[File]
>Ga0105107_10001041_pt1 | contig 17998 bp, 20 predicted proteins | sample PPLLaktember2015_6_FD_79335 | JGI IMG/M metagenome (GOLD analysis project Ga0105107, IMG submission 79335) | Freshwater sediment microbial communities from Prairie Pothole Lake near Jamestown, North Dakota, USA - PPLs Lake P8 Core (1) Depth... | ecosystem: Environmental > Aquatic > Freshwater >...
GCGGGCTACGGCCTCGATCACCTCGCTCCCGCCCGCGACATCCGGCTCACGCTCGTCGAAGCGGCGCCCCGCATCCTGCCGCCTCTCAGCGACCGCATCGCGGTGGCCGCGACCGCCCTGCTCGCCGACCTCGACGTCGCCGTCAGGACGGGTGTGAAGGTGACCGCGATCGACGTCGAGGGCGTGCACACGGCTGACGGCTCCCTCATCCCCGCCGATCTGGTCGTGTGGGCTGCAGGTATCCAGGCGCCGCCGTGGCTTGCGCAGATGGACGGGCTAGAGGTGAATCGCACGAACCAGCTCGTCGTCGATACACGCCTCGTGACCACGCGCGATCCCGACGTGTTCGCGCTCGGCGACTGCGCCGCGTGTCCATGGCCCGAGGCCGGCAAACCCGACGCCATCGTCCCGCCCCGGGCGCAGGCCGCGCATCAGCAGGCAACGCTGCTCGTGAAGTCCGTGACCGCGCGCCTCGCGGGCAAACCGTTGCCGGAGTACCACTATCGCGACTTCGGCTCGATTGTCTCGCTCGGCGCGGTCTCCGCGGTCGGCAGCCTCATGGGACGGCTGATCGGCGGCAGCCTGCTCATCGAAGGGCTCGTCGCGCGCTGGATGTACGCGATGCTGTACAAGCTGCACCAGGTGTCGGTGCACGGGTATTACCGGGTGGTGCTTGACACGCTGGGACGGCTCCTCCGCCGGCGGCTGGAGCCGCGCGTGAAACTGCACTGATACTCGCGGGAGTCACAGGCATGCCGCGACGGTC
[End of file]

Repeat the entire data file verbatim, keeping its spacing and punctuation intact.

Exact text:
>Ga0105107_10001041_pt1 | contig 17998 bp, 20 predicted proteins | sample PPLLaktember2015_6_FD_79335 | JGI IMG/M metagenome (GOLD analysis project Ga0105107, IMG submission 79335) | Freshwater sediment microbial communities from Prairie Pothole Lake near Jamestown, North Dakota, USA - PPLs Lake P8 Core (1) Depth... | ecosystem: Environmental > Aquatic > Freshwater >...
GCGGGCTACGGCCTCGATCACCTCGCTCCCGCCCGCGACATCCGGCTCACGCTCGTCGAAGCGGCGCCCCGCATCCTGCCGCCTCTCAGCGACCGCATCGCGGTGGCCGCGACCGCCCTGCTCGCCGACCTCGACGTCGCCGTCAGGACGGGTGTGAAGGTGACCGCGATCGACGTCGAGGGCGTGCACACGGCTGACGGCTCCCTCATCCCCGCCGATCTGGTCGTGTGGGCTGCAGGTATCCAGGCGCCGCCGTGGCTTGCGCAGATGGACGGGCTAGAGGTGAATCGCACGAACCAGCTCGTCGTCGATACACGCCTCGTGACCACGCGCGATCCCGACGTGTTCGCGCTCGGCGACTGCGCCGCGTGTCCATGGCCCGAGGCCGGCAAACCCGACGCCATCGTCCCGCCCCGGGCGCAGGCCGCGCATCAGCAGGCAACGCTGCTCGTGAAGTCCGTGACCGCGCGCCTCGCGGGCAAACCGTTGCCGGAGTACCACTATCGCGACTTCGGCTCGATTGTCTCGCTCGGCGCGGTCTCCGCGGTCGGCAGCCTCATGGGACGGCTGATCGGCGGCAGCCTGCTCATCGAAGGGCTCGTCGCGCGCTGGATGTACGCGATGCTGTACAAGCTGCACCAGGTGTCGGTGCACGGGTATTACCGGGTGGTGCTTGACACGCTGGGACGGCTCCTCCGCCGGCGGCTGGAGCCGCGCGTGAAACTGCACTGATACTCGCGGGAGTCACAGGCATGCCGCGACGGTC